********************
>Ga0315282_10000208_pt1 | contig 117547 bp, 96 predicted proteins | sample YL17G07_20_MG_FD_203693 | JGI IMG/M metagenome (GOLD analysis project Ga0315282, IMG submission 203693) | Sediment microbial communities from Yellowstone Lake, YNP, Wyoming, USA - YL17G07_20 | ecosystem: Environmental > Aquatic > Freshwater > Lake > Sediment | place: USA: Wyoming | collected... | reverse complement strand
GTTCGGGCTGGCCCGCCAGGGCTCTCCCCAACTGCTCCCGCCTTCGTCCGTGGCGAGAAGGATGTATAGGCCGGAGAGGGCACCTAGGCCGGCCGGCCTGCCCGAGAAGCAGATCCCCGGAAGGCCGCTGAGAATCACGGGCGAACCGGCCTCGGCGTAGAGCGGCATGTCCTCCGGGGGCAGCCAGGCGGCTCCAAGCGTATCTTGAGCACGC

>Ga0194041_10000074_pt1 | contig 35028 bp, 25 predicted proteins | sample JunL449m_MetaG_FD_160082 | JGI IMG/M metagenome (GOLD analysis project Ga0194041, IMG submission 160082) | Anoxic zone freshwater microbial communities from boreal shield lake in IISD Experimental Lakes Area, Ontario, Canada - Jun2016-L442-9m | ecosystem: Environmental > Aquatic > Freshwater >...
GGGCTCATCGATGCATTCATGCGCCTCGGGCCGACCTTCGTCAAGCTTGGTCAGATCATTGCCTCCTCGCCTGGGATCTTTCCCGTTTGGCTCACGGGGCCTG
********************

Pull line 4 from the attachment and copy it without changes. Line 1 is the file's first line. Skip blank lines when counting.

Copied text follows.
GGGCTCATCGATGCATTCATGCGCCTCGGGCCGACCTTCGTCAAGCTTGGTCAGATCATTGCCTCCTCGCCTGGGATCTTTCCCGTTTGGCTCACGGGGCCTG